Nate Ennist


Chemistry BS, Physics BA: Emory University, Atlanta, GA 2005-2009


Sigma Pi Sigma—The Physics Honor Society
Membership in society for outstanding academic performance in physics
May 2008 – present

National Society of Collegiate Scholars
Award for scholarship, leadership, and service
April 2007 – present

Jackson Fellowship
Grant from Emory University Department of Physics
Researched reactivity of cob(I)alamin (doubly reduced vitamin B12)
May 2008 – August 2008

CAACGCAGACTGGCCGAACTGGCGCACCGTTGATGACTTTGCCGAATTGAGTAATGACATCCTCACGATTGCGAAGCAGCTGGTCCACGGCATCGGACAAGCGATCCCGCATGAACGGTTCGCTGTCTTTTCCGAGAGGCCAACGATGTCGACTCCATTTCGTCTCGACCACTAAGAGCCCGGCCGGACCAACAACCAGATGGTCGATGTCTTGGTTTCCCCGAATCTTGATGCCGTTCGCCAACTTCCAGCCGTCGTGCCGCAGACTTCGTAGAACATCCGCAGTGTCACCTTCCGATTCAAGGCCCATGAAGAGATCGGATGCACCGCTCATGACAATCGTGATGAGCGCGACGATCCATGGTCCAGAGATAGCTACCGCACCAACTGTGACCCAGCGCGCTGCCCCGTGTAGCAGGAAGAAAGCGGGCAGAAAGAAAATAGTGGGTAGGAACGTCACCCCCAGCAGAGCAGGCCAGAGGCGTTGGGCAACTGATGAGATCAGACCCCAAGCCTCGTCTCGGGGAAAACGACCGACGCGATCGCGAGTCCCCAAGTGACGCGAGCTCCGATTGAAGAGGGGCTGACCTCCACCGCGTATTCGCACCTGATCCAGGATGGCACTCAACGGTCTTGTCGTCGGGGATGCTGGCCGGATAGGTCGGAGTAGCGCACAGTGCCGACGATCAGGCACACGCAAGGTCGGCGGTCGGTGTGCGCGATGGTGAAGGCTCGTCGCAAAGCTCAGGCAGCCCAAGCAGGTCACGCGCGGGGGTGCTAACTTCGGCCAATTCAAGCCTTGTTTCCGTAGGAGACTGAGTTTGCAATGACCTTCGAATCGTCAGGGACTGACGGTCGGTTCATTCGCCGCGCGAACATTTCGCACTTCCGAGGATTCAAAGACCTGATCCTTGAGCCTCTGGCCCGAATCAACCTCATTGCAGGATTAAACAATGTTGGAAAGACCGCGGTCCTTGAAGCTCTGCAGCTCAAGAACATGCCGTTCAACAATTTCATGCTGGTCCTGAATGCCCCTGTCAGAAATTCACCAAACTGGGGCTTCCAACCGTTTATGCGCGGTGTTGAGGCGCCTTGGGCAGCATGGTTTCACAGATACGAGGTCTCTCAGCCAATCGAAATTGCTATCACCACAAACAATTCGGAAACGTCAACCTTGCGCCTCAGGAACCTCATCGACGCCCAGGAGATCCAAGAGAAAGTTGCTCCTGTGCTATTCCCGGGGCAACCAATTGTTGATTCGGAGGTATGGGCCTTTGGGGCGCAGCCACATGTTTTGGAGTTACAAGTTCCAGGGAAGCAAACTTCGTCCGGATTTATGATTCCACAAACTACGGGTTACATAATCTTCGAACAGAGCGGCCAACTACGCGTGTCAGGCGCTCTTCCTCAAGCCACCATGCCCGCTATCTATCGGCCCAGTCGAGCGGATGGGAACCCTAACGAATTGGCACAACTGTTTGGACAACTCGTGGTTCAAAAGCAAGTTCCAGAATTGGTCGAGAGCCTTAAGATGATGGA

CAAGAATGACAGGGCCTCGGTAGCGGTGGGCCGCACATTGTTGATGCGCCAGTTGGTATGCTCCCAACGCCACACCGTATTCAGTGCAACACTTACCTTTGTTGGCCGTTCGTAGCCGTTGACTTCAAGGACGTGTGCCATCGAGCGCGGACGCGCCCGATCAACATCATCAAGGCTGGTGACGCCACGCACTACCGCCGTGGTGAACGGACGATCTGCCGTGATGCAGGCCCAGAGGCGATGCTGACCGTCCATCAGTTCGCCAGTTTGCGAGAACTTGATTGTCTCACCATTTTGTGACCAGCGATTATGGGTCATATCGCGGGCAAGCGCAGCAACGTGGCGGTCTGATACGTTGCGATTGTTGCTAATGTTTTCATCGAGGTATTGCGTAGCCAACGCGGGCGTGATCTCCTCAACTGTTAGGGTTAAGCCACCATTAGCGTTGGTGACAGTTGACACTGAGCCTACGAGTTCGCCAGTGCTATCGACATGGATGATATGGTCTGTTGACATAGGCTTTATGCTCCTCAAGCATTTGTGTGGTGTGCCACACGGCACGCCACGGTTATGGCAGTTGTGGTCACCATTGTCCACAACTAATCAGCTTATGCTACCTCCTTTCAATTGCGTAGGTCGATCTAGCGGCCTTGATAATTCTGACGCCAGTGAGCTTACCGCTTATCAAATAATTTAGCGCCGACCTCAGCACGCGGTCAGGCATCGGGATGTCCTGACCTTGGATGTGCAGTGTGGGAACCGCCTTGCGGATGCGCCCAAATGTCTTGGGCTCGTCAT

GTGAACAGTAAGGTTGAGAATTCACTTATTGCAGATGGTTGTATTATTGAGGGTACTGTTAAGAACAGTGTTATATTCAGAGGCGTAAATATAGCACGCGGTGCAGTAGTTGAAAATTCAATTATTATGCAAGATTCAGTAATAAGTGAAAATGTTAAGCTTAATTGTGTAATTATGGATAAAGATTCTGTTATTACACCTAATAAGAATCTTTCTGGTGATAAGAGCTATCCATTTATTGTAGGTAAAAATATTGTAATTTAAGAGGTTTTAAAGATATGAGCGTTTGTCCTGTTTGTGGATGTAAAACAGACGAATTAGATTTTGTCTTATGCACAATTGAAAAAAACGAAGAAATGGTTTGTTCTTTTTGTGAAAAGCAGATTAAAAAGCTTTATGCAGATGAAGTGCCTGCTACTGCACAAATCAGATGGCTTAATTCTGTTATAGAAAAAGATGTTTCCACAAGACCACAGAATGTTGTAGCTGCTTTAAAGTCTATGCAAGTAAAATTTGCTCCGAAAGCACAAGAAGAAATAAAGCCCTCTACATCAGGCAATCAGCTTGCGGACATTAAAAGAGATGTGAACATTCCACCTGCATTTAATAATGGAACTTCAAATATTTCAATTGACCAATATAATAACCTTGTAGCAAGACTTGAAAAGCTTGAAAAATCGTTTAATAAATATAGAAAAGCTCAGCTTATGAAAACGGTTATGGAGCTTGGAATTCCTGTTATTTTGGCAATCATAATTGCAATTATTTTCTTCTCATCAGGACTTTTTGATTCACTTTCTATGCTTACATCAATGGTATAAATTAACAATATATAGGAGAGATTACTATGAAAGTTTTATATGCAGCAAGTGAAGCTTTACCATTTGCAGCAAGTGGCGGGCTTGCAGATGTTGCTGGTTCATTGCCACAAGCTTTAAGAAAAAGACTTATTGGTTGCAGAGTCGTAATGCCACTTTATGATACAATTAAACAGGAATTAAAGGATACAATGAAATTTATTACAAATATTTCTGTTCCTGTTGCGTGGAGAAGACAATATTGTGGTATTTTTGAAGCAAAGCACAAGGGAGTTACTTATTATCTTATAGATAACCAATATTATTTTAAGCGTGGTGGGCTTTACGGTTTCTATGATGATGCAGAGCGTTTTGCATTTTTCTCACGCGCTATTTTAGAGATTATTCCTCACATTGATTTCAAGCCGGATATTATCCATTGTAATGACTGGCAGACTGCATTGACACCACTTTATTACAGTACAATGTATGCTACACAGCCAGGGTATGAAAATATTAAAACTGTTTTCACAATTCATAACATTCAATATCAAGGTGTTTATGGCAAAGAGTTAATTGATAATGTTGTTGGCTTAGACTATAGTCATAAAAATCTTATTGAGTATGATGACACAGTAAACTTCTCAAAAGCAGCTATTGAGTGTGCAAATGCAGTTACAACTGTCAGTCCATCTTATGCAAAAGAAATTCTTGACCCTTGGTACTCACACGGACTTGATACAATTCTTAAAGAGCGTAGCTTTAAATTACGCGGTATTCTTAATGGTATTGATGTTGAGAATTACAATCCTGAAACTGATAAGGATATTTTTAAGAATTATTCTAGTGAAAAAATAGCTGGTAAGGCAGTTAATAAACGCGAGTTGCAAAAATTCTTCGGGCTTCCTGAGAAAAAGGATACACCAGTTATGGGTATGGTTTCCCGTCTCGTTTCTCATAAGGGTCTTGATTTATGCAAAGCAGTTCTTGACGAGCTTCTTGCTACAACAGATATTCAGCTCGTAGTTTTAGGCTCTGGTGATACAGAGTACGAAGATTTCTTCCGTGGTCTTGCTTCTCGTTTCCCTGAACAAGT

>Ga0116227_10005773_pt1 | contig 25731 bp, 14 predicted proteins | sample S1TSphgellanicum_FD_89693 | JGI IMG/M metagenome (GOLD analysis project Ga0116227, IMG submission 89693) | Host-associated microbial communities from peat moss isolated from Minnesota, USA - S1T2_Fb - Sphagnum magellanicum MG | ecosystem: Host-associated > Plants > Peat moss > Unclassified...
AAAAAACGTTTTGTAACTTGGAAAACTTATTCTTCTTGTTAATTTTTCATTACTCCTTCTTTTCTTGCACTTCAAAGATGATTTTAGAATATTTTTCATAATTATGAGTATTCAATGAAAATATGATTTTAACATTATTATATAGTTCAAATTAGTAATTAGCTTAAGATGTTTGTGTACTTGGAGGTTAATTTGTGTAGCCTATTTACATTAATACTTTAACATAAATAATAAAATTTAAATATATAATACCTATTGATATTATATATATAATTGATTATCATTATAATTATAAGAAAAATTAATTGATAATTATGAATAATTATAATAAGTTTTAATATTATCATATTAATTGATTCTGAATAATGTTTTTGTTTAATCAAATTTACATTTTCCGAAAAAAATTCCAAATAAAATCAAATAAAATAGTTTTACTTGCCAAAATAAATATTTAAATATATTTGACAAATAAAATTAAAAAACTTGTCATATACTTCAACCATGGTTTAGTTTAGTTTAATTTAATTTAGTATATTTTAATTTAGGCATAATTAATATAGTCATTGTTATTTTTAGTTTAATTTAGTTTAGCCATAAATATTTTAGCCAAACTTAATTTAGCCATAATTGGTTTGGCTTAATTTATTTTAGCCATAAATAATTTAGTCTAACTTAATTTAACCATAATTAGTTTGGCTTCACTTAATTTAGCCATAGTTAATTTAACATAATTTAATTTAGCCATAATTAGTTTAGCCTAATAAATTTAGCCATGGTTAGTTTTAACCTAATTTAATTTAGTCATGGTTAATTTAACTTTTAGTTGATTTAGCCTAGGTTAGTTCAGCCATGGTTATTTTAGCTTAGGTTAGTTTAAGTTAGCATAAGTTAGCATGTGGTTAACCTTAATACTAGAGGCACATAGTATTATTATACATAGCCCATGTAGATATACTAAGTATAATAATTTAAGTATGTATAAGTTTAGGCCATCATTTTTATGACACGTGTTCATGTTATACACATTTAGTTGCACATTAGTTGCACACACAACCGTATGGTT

The long-term goal of my research project is to create an artificial photosynthetic system to convert solar energy into a useful fuel.  I have engineered a higly stable and soluble 4-helix bundle protein that assembles 4 cofactors with site specificity and uses them to capture light energy and drive electron transfer.  By developing this prototype, we hope to one day create an enzyme that catalyzes light-driven electron transfer from water to protons in order to generate oxygen and hydrogen, a clean-burning, high-energy fuel.  To learn how to create such an enzyme, I am exploring the electron-transfer properties of my prototype protein using transient-absorption spectroscopy, and I am using X-ray crystallography to determine its structure to atomic resolution in the apo and holo states.  If a photosynthetic hydrogen-evolving enzyme could be incorporated into a living organism, then we could create a self-sustaining system that generates useful fuel and continually replaces damaged protein.